Why the Kenosha Cop Won’t Be Prosecuted

Kenosha County District Attorney Michael Graveley leads a news conference to announce a decision on the Jacob Blake case in Kenosha, Wis., January 5, 2021. (Daniel Acker/Reuters)
Jacob Blake, armed with a knife, put the officers trying to arrest him in an impossible situation.

NRPLUS MEMBER ARTICLE O n Tuesday, authorities in Wisconsin announced they would not be prosecuting Rusten Sheskey, the officer who shot and paralyzed Jacob Blake in August of last year — an incident that set off protests and riots in Kenosha, a city near the Illinois border. To justify this decision, they released two reports, one from the Kenosha County District Attorney’s Office and another from Noble Wray, a retired police chief and Obama-administration police reformer who’d been asked to render an independent assessment.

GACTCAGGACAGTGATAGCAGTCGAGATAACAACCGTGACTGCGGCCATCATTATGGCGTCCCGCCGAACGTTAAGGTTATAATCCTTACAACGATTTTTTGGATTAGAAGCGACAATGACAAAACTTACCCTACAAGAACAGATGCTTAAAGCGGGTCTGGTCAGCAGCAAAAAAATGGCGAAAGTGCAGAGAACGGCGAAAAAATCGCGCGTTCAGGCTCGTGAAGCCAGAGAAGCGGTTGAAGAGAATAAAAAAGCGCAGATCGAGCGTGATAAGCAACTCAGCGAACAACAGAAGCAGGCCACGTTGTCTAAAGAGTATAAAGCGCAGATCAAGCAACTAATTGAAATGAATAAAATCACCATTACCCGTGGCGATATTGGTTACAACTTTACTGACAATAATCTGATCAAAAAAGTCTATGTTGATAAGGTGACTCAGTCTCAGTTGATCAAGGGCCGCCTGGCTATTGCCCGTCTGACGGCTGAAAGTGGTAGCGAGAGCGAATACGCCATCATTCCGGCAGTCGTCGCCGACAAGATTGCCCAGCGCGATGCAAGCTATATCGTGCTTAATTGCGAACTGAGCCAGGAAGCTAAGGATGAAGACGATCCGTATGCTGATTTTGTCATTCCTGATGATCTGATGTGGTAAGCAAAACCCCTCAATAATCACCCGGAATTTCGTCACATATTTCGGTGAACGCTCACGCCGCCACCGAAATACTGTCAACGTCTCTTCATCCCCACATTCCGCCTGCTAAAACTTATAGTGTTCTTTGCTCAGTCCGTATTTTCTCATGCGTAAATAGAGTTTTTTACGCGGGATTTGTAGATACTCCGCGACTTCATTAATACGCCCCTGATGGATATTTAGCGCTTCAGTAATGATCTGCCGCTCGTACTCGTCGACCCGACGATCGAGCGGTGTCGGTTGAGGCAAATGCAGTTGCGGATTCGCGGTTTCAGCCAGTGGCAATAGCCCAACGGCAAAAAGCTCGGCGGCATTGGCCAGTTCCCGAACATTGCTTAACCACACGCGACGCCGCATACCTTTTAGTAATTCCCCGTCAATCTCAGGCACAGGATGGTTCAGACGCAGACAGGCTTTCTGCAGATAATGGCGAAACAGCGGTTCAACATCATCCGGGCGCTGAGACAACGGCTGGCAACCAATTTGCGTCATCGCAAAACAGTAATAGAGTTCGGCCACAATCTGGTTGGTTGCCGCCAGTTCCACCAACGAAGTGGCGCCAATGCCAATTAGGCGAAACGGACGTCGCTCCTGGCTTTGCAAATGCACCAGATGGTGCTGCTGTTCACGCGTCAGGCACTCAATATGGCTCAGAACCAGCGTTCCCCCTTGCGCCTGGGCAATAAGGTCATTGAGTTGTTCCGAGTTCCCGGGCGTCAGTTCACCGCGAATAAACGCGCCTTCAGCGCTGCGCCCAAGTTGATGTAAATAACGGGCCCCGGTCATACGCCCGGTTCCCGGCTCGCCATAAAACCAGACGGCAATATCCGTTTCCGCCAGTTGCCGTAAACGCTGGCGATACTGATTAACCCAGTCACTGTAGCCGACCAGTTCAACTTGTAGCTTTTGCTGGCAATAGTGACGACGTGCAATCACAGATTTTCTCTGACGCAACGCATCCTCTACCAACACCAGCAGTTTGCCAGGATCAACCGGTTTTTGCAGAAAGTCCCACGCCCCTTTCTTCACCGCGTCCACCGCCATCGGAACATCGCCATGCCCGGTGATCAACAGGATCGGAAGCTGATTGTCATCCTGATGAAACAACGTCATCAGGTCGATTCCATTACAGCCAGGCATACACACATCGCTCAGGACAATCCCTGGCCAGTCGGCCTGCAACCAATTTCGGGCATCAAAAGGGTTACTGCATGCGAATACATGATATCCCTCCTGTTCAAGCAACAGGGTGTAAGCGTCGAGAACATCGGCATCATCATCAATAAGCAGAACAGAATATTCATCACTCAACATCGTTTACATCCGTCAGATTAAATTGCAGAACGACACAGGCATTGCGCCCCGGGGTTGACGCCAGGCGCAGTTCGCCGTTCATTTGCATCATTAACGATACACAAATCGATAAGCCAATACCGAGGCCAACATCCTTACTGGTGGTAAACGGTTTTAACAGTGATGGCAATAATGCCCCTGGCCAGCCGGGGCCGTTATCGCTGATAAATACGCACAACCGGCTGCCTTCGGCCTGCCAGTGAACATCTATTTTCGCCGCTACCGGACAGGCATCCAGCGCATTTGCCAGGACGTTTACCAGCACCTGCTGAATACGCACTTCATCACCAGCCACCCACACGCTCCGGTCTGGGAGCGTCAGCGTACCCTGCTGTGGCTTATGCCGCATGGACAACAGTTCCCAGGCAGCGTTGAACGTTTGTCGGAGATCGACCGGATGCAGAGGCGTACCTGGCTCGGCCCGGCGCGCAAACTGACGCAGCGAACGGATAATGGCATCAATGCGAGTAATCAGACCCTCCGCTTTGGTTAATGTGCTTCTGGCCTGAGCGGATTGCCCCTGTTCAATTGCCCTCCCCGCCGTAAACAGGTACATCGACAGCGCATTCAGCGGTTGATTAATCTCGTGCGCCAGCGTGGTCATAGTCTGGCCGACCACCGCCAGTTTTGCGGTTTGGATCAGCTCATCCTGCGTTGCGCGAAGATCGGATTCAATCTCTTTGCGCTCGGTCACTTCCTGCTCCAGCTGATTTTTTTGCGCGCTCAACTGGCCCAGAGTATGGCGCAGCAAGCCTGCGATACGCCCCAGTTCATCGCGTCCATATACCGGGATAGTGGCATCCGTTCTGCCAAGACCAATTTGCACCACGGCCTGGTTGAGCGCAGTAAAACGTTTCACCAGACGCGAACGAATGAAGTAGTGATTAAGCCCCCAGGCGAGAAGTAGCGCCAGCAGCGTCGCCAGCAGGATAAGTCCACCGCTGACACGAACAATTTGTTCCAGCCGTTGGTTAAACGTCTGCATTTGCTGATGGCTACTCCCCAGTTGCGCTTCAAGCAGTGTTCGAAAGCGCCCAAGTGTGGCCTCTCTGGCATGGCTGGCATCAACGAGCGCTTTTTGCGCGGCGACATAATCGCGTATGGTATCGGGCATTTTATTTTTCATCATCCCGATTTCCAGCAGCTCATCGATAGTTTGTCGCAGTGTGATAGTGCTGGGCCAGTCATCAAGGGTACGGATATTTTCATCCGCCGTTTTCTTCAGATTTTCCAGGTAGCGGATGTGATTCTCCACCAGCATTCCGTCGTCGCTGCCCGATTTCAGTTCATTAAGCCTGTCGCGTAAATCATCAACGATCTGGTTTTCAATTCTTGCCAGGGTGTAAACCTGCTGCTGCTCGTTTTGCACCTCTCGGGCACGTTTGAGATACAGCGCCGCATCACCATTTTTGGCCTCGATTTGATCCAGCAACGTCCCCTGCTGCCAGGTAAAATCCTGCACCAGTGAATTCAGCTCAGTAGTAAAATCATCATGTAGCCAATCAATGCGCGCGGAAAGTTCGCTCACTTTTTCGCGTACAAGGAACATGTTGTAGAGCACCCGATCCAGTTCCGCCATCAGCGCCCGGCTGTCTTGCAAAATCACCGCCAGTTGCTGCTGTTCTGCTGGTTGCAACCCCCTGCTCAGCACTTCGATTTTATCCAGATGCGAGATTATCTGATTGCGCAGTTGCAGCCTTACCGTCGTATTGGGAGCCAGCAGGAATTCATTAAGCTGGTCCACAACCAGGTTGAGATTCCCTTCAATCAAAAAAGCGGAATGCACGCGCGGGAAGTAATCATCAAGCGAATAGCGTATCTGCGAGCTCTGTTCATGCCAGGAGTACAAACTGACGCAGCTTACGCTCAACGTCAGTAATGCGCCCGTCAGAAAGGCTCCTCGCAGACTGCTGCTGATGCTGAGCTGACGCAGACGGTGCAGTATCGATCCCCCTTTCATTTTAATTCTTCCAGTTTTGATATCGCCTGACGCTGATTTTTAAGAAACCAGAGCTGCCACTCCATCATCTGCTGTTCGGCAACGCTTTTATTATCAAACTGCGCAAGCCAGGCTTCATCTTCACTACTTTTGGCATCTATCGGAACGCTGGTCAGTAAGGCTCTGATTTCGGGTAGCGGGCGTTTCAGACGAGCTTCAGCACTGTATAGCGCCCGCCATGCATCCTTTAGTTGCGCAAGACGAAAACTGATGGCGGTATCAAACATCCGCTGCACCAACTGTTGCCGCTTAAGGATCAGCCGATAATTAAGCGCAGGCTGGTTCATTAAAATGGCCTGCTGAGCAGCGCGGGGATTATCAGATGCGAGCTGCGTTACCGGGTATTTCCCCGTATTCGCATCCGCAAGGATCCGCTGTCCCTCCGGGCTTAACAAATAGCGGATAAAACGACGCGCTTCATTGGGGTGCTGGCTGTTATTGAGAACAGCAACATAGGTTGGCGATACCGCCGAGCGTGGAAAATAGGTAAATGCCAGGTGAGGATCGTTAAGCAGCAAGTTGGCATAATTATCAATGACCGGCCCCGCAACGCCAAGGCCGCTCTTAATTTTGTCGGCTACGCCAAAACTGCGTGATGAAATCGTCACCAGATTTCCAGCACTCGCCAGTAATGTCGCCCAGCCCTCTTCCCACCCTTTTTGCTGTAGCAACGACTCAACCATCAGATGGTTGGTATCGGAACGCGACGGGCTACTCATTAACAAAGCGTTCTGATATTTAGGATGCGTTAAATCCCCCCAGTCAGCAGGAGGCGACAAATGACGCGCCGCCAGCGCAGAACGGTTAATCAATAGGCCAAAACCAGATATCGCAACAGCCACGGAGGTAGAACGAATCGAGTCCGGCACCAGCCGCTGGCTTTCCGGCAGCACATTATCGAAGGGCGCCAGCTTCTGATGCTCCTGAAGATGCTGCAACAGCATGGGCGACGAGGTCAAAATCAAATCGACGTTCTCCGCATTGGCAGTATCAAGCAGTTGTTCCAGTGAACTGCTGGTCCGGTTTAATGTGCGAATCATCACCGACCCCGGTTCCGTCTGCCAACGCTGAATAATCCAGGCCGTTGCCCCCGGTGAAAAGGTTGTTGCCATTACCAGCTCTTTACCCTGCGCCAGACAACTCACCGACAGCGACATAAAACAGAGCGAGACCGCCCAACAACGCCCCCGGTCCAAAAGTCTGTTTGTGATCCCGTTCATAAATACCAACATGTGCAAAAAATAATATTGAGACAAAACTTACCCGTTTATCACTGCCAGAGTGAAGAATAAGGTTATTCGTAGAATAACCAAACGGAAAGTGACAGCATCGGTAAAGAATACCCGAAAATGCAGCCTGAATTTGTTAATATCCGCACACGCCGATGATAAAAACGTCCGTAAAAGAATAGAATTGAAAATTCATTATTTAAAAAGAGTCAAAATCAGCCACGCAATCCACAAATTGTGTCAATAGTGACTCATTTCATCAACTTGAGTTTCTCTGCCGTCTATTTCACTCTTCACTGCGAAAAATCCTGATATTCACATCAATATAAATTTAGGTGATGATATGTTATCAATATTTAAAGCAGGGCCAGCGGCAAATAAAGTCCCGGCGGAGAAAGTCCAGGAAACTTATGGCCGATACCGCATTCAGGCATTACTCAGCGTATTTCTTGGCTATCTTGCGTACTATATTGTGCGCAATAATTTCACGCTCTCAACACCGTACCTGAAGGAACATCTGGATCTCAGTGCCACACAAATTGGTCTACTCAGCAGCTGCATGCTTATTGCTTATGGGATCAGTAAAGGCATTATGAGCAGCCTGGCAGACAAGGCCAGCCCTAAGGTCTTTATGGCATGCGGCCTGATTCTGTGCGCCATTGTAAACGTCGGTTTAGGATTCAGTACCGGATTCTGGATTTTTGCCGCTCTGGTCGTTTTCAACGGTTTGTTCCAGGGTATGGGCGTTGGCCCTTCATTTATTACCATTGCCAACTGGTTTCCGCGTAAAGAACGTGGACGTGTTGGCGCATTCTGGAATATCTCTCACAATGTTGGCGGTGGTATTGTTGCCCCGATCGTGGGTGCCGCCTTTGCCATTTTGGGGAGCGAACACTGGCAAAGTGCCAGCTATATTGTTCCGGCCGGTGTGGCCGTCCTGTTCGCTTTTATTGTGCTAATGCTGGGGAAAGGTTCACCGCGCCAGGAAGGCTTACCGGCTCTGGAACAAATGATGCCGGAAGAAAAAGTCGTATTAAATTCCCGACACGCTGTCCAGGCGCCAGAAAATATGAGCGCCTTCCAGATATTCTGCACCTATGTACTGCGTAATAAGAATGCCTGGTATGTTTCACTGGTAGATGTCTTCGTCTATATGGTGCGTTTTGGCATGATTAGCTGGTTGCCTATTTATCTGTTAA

Some important details of the shooting remain unclear, largely because Kenosha police did not have body cameras at the time. The

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